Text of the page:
Fortitude begets courage.
Justice begets equity.

Faith begets conviction.
Hope begets expectation.
Love begets love in return.

My hope is in your creative endeavors. That each of the projects you pour your heart into will overflow with fertile creativity. A virtuous creativity that will propagate your artistic legacy as one of hope, love, and strong conviction — positive and long-lasting impressions meant to give life in a world driven towards destruction.

I had the honor of speaking to my former youth pastor’s church a couple weeks ago. I spoke about one of the main themes in Creative Theology, ekphrasis art. Ekphrasis art is, simply, art in response to art. Great art begs for a response. The same is true in our lives. God’s great work begs a response, and we are all responding with our lives. In the end, we will each have a body of work created from our highs, lows, and the our mundane actions. All life is a response to the giver of life. And like, as Pope John Paul II says about great art, well-lived lives make others nostalgic for God.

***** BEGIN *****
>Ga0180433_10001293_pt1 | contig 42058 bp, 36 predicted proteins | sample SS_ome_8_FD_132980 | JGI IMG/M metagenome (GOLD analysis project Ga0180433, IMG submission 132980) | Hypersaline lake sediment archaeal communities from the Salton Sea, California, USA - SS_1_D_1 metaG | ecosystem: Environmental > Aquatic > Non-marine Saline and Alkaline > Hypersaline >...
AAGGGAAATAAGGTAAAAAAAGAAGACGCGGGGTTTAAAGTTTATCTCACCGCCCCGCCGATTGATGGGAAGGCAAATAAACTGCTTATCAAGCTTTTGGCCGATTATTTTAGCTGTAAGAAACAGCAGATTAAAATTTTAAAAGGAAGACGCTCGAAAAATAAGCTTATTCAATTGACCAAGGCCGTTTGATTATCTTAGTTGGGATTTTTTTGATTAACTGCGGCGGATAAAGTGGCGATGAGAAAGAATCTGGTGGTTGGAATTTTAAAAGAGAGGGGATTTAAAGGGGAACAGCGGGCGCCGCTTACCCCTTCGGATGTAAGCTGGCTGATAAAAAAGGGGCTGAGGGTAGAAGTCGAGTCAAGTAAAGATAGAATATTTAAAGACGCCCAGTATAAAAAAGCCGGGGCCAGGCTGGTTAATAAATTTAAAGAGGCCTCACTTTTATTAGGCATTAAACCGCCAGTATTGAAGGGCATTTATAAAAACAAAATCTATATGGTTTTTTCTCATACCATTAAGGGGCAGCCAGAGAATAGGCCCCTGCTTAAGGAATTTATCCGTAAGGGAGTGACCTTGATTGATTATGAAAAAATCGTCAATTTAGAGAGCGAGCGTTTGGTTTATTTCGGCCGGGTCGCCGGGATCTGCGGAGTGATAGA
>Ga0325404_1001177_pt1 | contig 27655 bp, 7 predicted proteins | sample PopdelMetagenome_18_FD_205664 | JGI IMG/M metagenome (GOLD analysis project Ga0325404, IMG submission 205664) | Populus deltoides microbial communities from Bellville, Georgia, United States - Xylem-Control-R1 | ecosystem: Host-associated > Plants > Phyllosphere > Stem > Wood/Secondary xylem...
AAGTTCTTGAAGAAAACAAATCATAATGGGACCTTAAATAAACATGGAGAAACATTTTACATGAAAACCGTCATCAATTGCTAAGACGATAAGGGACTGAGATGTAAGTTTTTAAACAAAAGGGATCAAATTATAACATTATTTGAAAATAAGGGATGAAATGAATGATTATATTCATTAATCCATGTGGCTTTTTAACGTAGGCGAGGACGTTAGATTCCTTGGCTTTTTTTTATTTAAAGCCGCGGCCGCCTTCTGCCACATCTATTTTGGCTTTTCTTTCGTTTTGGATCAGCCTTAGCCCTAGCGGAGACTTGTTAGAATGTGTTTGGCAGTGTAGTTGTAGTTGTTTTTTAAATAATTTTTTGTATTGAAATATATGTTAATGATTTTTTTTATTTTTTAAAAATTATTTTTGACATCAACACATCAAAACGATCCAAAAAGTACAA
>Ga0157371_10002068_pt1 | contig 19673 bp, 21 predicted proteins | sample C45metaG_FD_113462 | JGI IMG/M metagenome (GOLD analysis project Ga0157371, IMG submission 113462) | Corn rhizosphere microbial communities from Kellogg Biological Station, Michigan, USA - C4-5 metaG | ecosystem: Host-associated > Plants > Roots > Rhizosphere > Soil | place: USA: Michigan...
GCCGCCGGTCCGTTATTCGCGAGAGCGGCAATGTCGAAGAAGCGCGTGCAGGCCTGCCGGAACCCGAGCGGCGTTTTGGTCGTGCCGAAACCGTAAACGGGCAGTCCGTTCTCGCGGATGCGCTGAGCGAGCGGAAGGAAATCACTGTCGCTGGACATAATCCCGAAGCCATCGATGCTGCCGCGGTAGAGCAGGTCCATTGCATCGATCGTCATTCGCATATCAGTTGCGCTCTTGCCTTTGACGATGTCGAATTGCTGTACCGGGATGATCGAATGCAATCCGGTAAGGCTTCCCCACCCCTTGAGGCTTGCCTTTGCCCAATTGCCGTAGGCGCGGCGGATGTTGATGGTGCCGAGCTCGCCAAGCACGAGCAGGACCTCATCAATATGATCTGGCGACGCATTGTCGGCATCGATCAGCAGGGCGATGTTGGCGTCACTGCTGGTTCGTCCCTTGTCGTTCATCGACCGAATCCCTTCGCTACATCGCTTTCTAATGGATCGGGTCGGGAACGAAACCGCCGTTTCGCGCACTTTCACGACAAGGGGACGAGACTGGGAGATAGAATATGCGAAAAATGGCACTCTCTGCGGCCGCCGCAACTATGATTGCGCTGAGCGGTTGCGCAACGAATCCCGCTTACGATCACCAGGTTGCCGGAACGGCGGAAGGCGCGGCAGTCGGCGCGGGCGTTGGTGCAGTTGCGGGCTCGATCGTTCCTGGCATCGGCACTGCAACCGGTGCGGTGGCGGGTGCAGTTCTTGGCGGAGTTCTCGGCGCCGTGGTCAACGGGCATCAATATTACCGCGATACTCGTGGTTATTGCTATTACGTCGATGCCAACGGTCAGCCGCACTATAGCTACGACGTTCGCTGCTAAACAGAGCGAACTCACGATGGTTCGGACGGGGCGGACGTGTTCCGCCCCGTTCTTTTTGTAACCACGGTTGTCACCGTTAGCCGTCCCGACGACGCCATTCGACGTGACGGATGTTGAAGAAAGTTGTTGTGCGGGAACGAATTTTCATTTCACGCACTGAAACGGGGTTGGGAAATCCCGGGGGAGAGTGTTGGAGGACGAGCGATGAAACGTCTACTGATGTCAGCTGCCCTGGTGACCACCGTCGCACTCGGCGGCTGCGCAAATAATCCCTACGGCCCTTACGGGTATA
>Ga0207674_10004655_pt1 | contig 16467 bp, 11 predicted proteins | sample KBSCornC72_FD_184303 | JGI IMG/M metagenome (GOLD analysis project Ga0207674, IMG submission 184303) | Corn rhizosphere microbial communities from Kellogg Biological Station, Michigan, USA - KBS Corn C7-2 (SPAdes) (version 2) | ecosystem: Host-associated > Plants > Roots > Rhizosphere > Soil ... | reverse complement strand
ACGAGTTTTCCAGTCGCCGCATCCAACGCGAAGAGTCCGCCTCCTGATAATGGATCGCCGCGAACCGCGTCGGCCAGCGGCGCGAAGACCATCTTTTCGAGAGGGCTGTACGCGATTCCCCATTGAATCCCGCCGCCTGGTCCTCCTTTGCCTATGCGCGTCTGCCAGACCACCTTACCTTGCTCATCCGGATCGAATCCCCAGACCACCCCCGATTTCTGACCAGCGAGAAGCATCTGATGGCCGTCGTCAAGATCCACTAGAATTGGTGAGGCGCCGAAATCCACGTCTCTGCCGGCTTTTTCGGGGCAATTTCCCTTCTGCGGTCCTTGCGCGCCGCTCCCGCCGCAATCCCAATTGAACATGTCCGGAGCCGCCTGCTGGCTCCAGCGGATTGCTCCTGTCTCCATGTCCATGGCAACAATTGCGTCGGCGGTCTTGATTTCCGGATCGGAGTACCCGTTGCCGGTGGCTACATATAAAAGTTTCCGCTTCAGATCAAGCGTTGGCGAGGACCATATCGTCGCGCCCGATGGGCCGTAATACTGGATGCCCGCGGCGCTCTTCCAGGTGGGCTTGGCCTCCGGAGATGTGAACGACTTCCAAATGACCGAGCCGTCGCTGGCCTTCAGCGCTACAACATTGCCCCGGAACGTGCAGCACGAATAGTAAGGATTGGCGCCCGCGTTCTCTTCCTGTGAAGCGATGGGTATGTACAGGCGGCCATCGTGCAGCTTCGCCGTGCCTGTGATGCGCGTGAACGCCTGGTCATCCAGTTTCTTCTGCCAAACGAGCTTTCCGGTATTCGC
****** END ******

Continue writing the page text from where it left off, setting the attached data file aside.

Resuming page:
May we live lives that make others nostalgic for God.

You can listen to the sermon dated 11/25/12 on Cedar Rapids Family Church’s website here.